Adapted from James M. Boice, Romans: Volume 3 (Baker Books, 1993), p. 1352

America is following along . . . already the most popular churches in America are theme shows where the pastors are prone to quote business leaders rather than scripture; he is more prone to follow motivational leaders and marketing strategies more than the great commission. 

One evangelical leader scoffed at the idea of Bible exposition when he told a reporter that he would never get up in front of his congregation and read some verses and then explain what they meant.  As if to say, how old fashioned is that.

Study the western world and the fall of Gentile nations from the rich blessing of God is unmistakable.

That doesn’t mean it’s over.  Right now the church in China is becoming a powerhouse . . . though persecuted, it’s 80 million believers are already sending missionaries to other parts of the world . . . other Asian countries are sending missionaries out as well . . . some are being sent to America.

3 Exhortations as we apply some timeless truths to believers today:

1)  Don’t be arrogant: genuine faith should produce humility before others and reverence before God (v. 20b)

18  do not be arrogant toward the branches; but if you are arrogant, remember that it is not you who supports the root, but the root supports you . . .  20b. Do not be conceited, but fear.

The Greek word for conceited is “high thoughts”

Being “conceited” – is thinking high thoughts of yourself.

Don’t be conceited, Paul says to those experiencing God’s blessing.

 

Instead, Paul says, “to fear – or to show reverence”

Being conceited is thinking high thoughts about yourself;

Being humbly reverential is thinking high thoughts about God.

Let me ask you a question – how much time do you spend thinking about yourself . . . how much time do you spend thinking about God?!

2)  Don’t be led astray: genuine truth about God is not one-sided.  Paul speaks of both the kindness and severity of God in verse 22.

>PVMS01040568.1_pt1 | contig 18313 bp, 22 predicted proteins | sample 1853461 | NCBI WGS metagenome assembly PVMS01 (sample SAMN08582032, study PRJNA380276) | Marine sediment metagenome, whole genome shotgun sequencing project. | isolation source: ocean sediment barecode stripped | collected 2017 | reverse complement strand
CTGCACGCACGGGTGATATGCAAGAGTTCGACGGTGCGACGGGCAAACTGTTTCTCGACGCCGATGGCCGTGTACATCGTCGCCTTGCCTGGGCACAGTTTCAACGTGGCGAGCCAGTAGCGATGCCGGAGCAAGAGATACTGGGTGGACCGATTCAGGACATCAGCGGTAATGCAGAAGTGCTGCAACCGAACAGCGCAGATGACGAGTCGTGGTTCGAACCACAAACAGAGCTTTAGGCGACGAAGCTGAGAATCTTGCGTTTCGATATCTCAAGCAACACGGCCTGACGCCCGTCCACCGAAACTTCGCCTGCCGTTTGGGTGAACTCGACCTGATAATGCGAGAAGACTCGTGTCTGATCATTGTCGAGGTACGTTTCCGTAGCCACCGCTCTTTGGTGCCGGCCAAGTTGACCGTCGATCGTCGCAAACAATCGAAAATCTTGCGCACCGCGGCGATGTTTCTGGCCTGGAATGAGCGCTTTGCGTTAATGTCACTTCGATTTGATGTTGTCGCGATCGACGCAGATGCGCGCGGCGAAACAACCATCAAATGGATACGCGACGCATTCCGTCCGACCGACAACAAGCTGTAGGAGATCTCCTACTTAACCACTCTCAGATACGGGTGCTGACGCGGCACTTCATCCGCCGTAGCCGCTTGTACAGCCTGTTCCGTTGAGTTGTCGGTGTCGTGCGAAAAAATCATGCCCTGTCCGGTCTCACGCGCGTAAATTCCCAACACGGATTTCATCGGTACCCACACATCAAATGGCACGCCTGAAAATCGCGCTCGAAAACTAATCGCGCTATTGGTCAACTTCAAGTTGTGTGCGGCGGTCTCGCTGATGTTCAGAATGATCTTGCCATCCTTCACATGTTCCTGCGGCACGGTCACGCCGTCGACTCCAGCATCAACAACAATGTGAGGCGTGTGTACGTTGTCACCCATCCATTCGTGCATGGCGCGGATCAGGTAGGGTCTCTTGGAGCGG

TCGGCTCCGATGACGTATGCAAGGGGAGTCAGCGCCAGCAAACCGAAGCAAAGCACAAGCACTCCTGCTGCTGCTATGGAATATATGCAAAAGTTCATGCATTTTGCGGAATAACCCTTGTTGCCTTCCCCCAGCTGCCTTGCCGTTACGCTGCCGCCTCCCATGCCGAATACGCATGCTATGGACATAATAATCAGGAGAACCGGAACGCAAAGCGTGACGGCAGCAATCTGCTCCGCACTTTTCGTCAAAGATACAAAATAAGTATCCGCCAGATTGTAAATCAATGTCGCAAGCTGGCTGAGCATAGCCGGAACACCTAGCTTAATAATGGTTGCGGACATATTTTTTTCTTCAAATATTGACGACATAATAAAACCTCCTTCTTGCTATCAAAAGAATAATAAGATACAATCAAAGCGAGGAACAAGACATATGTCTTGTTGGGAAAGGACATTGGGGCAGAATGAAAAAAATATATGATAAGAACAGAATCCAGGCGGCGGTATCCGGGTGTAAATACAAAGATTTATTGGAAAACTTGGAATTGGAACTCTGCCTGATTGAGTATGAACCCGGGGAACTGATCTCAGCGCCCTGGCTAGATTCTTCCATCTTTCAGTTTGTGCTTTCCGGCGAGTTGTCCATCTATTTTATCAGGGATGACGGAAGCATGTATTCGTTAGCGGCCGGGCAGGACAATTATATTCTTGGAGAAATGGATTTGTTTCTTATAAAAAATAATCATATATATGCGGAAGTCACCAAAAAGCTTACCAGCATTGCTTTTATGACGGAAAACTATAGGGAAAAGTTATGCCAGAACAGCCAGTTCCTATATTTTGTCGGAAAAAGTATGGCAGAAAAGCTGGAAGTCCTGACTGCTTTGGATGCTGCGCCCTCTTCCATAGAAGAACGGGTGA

The world would rather have us only talk of our God as a God of love and kindness.  He is that too!  But He also is a God of wrath and severity.

All I can do is exhort you to take advantage of this era, this dispensation of grace and opportunity for the Gentiles . . . yes, the invitation of grace is open to the Jew as well . . . but, unlike any time in world history, the Gentile is being offered the free gift of salvation, by grace through faith in Christ.

Don’t be led astray – anybody who tells you God is only love, doesn’t know the God of this Book.  He is both kind and severe.

3)  Don’t be apathetic: genuine believers are challenged to genuinely change

I don’t know where the expression came from which we often use when we say, “You’re out of your tree”  “You obviously fell out of your tree.”  But it fits Romans 11.

Living a cultivated life is the challenge of the believer.  Paul implies in verse 24 that you, the Gentile believer was once a wild olive branch – unable to do anything for God . . . unable to produce any olive oil – any spiritual fruit.

But now you’ve been grafted into the blessing and dignity of God’s grace.

I couldn’t help but think of that classic play, My Fair Lady, where a dirty, rough, crass flower girl is taken off the streets of London and brought into the home of a gentleman who is determined to change her into a lady of refinement.  He works with her diction and her wardrobe and her bearing.  Until finally she fools everyone and, in fact, does indeed become a lady.

There’s a sense that we as believers have been placed into the culture of grace.  It’s an academy of spiritual refinement.  It should affect our vocabulary; it should refine our dress.  I don’t mean we run around in bowties and cumber-buns . . . but the culture of God’s grace should impacts our bearing, our modesty, our dignity, our relationships . . . that’s what chapter 12 is all about.  This is how we’re to live, now that we’ve been inducted into the riches of Christ.

Look quickly at chapter 12 and verse  9 Let love be without hypocrisy. Abhor what is evil; cling to what is good.  10.  Bedevoted to one another in brotherly love; give preference to one another in honor;  11.  not lagging behind in diligence, fervent in spirit, serving the Lord;  12.  rejoicing in hope, persevering in tribulation, devoted to prayer,  13.  contributing to the needs of the saints, practicing hospitality . . . look down at verse 17.  Never pay back evil for evil to anyone. Respect what is right in the sight of all men.  18.  If possible, so far as it depends on you, be at peace with all men.

Man, I have no idea how long it’s going to take to get through chapter 12 . . . it’s packed.

Listen, we are not to be apathetic . . . God has taken us off the streets and cleaned us up and lavished on us His grace . . . He intends to change everything about us. 

We who’ve eaten the bread of life and found forgiveness in the fountain of His blood – we are in the tree – one day we’ll be with Christ in His kingdom and beyond.